How is the ultrasound performed?
A normal ultrasound is performed using a transvaginal probe (a thin instrument about the thickness of your thumb that is gently placed into the vagina to allow better vision of the pelvic structures). Whilst the scan may be done through the rectum, but is rarely performed in Australia, since women find this more uncomfortable than the trans vaginal method. The ultrasound usually takes 30 minutes. Because endometriosis can infiltrate the bowel, the doctor or sonographer who does the ultrasound will carefully look at the bowel during the transvaginal ultrasound. When the rectum is empty, the views of the bowel are generally better since faeces and gas in the bowel cause shadows on ultrasound. For this reason some doctors prefer you to take a mild bowel preparation prior to the ultrasound when you have had a past history of severe endometriosis or when you have significant bowel pain during your periods. This consists of a mild laxative the night before the ultrasound and an enema an hour before the ultrasound. If you don't have a proven history of significant endometriosis, or no significant bowel symptoms or signs on examination, it is probably not necessary to take bowel preparation and a regular scan could be performed.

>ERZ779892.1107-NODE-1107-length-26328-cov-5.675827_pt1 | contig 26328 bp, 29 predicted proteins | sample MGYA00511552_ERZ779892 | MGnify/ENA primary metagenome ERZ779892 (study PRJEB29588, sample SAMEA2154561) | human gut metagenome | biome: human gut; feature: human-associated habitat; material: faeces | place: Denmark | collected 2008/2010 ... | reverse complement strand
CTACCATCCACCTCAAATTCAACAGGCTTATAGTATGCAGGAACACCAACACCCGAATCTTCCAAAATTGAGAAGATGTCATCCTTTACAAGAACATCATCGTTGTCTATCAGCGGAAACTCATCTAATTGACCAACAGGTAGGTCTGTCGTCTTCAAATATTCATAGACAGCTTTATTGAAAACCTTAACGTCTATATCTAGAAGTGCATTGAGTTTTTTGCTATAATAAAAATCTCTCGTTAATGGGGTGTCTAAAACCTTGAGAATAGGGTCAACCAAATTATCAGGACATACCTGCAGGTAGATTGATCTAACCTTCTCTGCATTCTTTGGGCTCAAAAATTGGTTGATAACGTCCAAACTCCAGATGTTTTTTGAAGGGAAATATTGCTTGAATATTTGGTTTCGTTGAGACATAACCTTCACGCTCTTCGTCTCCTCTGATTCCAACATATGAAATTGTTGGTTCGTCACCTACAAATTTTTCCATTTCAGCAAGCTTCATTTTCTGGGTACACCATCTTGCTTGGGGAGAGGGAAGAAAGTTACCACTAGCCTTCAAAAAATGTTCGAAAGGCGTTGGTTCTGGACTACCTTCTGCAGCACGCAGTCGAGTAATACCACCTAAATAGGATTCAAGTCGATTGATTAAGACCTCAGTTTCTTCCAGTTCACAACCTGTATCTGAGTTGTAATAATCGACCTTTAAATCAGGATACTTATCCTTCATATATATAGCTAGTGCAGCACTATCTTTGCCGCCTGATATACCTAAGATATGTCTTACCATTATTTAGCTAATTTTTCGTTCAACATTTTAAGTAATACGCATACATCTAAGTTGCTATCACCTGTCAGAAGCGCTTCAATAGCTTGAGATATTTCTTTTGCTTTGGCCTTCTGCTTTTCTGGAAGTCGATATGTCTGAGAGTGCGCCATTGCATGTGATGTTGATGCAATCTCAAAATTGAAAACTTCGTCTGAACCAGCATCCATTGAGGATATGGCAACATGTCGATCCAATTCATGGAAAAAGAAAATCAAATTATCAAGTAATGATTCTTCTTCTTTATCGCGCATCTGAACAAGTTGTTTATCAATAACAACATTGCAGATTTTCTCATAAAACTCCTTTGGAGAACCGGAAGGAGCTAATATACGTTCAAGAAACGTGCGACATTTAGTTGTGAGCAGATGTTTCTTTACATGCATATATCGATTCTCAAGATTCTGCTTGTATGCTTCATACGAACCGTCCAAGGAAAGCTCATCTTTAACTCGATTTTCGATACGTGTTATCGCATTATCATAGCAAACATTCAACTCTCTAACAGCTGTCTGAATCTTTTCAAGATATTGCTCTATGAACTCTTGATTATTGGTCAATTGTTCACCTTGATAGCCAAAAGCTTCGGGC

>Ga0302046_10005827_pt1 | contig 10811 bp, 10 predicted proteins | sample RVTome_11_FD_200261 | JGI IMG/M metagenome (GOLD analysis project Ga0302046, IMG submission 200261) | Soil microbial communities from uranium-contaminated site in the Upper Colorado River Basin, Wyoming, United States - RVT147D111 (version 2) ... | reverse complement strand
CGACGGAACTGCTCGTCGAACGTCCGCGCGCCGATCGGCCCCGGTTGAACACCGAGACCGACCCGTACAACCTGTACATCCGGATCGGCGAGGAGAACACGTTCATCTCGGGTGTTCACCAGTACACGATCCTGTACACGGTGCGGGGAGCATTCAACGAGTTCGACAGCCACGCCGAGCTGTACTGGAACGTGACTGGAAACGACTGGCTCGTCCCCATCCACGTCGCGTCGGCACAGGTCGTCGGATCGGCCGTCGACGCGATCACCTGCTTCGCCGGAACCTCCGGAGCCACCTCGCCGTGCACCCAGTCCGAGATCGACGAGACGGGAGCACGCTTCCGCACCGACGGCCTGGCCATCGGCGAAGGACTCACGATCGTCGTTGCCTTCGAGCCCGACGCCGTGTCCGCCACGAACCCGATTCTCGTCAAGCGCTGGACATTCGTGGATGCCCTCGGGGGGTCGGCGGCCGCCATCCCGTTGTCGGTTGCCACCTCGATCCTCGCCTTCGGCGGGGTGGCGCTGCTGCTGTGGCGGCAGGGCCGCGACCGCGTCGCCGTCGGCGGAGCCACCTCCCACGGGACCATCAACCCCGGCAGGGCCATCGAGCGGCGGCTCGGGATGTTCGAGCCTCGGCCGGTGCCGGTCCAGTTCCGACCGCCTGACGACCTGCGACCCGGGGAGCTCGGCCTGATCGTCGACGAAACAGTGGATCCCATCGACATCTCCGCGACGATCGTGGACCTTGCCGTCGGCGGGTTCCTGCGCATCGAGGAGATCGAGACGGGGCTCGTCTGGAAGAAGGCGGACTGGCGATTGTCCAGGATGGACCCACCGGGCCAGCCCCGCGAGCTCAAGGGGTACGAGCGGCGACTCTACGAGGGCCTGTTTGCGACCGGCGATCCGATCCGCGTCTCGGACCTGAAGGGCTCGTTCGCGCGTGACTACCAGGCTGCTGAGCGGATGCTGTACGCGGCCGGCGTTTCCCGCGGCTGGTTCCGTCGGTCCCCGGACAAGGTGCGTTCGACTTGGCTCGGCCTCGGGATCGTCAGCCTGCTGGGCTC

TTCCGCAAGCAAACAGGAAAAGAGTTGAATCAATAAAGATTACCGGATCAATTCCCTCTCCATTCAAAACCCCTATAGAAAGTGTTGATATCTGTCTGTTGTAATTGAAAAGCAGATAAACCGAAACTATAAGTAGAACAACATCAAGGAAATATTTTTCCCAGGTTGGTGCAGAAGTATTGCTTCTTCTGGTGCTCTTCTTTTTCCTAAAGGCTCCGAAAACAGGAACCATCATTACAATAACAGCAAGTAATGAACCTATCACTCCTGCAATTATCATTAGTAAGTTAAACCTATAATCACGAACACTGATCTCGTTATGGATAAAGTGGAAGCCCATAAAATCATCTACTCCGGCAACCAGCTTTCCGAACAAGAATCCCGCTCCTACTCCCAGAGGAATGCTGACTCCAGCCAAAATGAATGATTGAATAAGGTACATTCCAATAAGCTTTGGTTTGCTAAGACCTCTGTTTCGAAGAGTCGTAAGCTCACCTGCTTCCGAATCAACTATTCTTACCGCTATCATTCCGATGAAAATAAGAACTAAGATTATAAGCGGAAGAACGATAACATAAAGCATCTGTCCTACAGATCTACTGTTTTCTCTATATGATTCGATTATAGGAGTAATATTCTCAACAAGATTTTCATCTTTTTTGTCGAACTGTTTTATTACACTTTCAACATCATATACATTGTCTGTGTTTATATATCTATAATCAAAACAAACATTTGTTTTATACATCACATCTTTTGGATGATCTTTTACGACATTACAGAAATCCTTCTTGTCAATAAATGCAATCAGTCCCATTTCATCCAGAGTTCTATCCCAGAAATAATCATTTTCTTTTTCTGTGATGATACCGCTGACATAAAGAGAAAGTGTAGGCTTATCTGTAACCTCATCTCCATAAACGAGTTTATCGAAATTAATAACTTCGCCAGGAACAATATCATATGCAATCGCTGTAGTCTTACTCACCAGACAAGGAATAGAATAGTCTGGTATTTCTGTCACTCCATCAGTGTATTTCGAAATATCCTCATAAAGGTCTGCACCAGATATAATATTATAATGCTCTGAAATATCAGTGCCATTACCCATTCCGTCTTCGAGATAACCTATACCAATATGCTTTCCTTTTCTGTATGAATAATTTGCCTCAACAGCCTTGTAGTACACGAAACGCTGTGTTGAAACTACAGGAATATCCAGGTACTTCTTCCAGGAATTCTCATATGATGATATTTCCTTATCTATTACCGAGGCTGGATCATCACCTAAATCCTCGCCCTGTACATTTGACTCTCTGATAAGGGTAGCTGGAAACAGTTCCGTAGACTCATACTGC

Can the ultrasound be performed by any imaging technician?
Hopefully in future anyone who performs a gynaecological ultrasound will look for deep infiltrating endometriosis but that is unfortunately not yet the case. A ‘normal’ gynaecological ultrasound traditionally only involved looking at the uterus and ovaries. Unless endometriosis forms cysts on the ovaries (endometriomas) it is therefore not picked up with a traditional gynaecological ultrasound. Looking for endometriosis involves looking not just at the uterus and ovaries but also at the bladder, the ligaments behind the uterus, the vaginal wall and the bowel. It also involves assessing the mobility of the ovaries and checking whether there is sliding between the bowel and the uterus. This is not difficult to learn and does not feel any different for the person undergoing the ultrasound. It does however involve a change from current practice and it always takes time for such a change to take place. A number of Australian sonologists and sonographers have developed an expertise in the diagnosis of deep infiltrating endometriosis and are striving to improve the skill of most imaging specialists through workshops and education. This will hopefully lead to the examination being available to all Australian women with symptoms of endometriosis. Women and referring doctors can initiate change by expecting an assessment for endometriosis to be performed as part of a routine gynaecological condition which may in turn stimulate imaging specialists to learn and include this assessment in every ultrasound they perform, particularly when performing an ultrasound for symptoms consistent with endometriosis. For more information visit http://safe-endo.com.au/